I attended my monthly bridge club last week. The talk turned to books we had recently read. We swapped titles and recommendations.
Then the talk turned to how we read books now. One bridge player declared she reads on her iPad, and that all she needs to be happy is her sofa and her iPad, as apparently she can read her books and access all the information she needs with that device.
I’m sure she is right. Those things are wonderful, but I’m not sure my technical savvy is up to that standard, though I am proud to announce that I managed to watch on my computer an episode of a television program that I had missed by falling asleep.
For me that is giant progress in the technical field.
Most of the rest of us were divided between preferring a book or an e-reader.
I said I like both. And I do. I transition back and forth between the book and my e-reader, depending on what I have available to read. I think I really prefer books, but I use both.
What the e-reader has over a book is instant gratification.
And in this busy day and age, where everything is on demand 24-7, who doesn’t expect instant gratification?
You decide you want to read a book, go to the online store and hit "buy." In less than a minute, the book is right there on your e-reader. No waiting, no traveling, no fuss, no muss.
But the reason I prefer traditional books is that I like to flip back and forth to different parts. I find that hard to do on the e-reader.
I know it is possible, and I have done it, but it is not as easy as riffling through the paper pages to find the passage I want to check.
My fellow bridge players asked me why I want to flip back and forth in the book.
I explained that, particularly in long novels with many characters, I need to go back and figure out where a particular character came from, or what that character contributed to the plot earlier.
I also admitted that when a book has several plots running throughout, I like to skip over several chapters and find out what is happening with one particular plot line before going back to read what occurred in the pages I skipped.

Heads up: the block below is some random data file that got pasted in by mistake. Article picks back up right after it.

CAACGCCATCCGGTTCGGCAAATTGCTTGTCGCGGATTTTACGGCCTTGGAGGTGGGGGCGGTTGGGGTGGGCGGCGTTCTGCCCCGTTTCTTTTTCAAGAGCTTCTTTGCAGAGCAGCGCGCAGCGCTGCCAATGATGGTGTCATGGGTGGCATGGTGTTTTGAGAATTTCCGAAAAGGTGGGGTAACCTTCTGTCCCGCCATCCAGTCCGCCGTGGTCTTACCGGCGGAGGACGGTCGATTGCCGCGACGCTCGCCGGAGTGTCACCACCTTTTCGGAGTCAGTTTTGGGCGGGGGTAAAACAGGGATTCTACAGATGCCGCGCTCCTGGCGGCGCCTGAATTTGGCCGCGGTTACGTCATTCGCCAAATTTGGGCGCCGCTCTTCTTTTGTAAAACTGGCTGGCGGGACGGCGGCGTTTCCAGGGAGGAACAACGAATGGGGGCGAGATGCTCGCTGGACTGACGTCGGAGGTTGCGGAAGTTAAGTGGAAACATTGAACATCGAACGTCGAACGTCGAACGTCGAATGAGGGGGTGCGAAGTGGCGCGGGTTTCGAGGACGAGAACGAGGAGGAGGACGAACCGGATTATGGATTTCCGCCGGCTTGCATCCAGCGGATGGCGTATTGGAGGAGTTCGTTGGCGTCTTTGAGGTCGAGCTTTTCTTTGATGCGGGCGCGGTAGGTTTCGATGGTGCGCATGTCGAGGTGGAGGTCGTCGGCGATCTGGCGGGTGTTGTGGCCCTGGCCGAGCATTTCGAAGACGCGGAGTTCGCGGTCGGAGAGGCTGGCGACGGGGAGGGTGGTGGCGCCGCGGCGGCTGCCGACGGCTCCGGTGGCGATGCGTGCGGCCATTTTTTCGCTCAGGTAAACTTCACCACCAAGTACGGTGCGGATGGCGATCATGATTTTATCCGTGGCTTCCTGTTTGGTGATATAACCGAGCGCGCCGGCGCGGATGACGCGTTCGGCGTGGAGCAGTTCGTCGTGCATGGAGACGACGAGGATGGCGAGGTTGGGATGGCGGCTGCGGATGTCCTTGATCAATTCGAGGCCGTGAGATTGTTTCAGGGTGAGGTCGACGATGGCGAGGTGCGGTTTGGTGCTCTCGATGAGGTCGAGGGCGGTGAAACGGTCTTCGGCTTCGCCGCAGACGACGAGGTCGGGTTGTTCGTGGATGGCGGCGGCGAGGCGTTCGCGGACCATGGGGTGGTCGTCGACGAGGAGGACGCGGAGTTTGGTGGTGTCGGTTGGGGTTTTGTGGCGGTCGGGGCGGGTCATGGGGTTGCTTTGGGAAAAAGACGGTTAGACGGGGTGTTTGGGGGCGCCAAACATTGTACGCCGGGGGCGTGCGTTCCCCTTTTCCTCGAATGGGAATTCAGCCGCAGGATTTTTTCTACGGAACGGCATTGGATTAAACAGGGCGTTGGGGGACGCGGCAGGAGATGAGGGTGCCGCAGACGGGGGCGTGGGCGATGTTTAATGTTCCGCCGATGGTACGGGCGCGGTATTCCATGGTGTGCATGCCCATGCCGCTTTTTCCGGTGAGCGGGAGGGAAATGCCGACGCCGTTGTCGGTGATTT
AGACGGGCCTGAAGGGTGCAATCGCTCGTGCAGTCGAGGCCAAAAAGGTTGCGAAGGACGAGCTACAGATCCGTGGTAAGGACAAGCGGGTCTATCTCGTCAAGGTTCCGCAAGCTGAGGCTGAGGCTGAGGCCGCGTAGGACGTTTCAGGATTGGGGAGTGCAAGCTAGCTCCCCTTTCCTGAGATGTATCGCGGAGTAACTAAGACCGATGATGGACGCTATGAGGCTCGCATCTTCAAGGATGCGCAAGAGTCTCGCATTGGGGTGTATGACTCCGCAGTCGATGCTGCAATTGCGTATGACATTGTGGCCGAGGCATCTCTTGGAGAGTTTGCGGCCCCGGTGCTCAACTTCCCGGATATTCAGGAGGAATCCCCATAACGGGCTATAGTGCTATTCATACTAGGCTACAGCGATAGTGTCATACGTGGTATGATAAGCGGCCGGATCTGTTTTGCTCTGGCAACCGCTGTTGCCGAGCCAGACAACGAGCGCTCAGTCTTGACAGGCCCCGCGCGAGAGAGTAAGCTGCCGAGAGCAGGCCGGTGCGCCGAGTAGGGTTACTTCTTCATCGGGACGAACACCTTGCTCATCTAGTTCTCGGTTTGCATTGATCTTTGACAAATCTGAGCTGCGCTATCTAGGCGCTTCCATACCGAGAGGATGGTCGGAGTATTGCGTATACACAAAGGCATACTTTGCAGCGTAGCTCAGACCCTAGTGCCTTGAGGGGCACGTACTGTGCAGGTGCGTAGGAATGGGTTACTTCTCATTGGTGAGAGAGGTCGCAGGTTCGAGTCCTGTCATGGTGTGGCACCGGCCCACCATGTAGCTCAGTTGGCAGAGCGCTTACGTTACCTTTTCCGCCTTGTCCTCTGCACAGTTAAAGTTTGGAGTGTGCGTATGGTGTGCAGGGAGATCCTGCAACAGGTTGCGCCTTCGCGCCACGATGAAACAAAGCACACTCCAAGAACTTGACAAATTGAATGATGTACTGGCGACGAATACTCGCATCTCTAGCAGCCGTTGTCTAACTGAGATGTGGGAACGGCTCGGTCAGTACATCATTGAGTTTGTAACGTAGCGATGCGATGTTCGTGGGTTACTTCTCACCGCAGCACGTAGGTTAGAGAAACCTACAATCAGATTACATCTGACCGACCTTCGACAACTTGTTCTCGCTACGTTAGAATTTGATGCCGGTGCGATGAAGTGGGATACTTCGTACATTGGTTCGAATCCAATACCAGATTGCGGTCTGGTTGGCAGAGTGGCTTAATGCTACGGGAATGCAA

I got a few skeptical looks with that admission, but no open groans. In fact, one woman actually admitted that she did the same.
But then came the final, shameful truth. I am a "last-page reader."
I don’t pick up a book and go to the last page. I start a book looking forward to a leisurely journey through the plot.
I am in no hurry for books to end. In fact, the fatter the book, the better I like it. I have been known to mourn when a really good book has ended. I want to know more about those characters’ lives.
So when and why do I go to the last page of the book?
It usually happens when I am about three-fourths of the way through.
The suspense has gotten so great that I don’t want to put the book down before I know how it ends.
But I can’t sit there reading the book for the next several hours. My husband will be perturbed if there is no supper. The dishes or laundry won’t clean themselves. My everyday obligations must be met.
As much as I would like to, I can’t drop everything to finish my book.
Reading the last page solves that dilemma. I am no longer consumed by curiosity, can get my chores done, and still go back and read happily.the end of the book. And I do finish the book.
This revelation was met with exclamations of incredulity from my bridge club.
One member said when she gets to the last four or five pages, she covers the bottom of the pages with her hand so she won’t read ahead.
Club members said I should make my reading the end of the book a column. So here it is.
Paula Travis is a retired teacher from the Newton County School System. She can be reached at firstname.lastname@example.org.